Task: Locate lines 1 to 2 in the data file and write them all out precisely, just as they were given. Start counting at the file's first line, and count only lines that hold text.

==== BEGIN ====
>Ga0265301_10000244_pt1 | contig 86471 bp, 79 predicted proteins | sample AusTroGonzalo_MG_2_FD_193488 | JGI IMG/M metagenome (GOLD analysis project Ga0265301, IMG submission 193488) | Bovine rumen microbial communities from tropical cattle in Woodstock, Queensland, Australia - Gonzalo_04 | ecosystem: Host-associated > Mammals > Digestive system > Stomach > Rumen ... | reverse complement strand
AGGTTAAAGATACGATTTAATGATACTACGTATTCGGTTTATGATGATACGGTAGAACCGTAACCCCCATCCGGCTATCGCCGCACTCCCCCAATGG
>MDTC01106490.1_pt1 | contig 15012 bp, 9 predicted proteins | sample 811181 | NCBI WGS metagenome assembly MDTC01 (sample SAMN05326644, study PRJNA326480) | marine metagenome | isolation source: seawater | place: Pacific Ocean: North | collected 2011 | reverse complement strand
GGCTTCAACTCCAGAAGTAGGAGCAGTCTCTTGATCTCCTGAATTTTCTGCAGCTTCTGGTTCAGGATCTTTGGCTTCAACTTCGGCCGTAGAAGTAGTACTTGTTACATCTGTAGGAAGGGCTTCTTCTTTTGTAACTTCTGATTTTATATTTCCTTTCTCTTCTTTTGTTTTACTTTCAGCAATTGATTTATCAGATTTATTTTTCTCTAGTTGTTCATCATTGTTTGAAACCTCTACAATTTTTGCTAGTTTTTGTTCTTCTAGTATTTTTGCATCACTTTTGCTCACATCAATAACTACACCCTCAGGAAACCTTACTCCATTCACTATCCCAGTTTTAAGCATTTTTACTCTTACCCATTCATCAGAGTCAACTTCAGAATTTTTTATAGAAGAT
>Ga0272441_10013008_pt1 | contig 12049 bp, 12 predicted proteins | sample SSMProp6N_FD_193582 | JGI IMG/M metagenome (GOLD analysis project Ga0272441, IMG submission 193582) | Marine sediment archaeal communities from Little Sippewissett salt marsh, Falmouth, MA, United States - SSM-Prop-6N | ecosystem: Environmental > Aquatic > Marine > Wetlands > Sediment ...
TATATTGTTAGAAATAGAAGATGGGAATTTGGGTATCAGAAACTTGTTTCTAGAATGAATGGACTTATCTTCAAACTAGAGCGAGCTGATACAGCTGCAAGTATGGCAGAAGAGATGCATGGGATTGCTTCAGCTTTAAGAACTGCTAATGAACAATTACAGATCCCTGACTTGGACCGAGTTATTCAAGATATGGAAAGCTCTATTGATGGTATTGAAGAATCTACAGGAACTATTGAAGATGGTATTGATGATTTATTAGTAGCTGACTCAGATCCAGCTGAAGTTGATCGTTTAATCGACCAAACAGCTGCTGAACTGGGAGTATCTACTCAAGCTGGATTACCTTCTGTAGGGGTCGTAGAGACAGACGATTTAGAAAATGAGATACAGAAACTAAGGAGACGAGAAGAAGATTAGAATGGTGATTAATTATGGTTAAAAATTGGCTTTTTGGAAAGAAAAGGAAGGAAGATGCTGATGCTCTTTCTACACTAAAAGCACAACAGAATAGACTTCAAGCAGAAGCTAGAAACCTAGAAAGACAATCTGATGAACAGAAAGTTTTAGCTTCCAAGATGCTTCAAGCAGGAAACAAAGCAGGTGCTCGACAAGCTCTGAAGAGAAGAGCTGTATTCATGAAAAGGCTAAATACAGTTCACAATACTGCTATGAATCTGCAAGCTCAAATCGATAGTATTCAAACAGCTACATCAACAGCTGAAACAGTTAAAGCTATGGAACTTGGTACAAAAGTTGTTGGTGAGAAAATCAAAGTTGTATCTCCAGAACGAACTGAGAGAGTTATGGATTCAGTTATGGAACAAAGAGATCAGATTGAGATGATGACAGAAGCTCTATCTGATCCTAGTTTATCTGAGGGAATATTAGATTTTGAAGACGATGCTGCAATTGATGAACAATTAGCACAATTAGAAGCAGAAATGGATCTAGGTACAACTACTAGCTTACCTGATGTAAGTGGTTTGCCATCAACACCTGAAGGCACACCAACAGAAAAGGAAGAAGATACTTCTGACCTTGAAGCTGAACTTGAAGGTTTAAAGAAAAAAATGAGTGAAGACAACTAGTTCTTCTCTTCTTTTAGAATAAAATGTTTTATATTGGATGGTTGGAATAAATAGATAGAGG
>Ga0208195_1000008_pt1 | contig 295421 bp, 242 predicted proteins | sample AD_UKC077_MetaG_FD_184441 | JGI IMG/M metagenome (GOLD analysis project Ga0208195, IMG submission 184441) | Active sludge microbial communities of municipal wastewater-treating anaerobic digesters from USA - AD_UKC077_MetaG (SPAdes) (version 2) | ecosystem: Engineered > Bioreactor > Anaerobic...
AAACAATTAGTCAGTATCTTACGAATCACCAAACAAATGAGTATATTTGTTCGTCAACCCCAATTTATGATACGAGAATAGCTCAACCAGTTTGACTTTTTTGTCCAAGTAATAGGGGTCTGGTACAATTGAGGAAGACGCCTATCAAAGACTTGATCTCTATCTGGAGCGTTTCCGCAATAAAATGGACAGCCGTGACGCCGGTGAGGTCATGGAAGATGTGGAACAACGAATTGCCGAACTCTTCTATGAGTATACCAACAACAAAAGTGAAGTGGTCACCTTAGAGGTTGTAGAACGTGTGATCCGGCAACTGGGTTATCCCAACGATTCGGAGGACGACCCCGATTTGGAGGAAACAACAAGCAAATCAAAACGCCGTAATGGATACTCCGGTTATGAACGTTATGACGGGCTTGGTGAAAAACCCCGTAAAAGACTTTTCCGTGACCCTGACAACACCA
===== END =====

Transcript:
>Ga0265301_10000244_pt1 | contig 86471 bp, 79 predicted proteins | sample AusTroGonzalo_MG_2_FD_193488 | JGI IMG/M metagenome (GOLD analysis project Ga0265301, IMG submission 193488) | Bovine rumen microbial communities from tropical cattle in Woodstock, Queensland, Australia - Gonzalo_04 | ecosystem: Host-associated > Mammals > Digestive system > Stomach > Rumen ... | reverse complement strand
AGGTTAAAGATACGATTTAATGATACTACGTATTCGGTTTATGATGATACGGTAGAACCGTAACCCCCATCCGGCTATCGCCGCACTCCCCCAATGG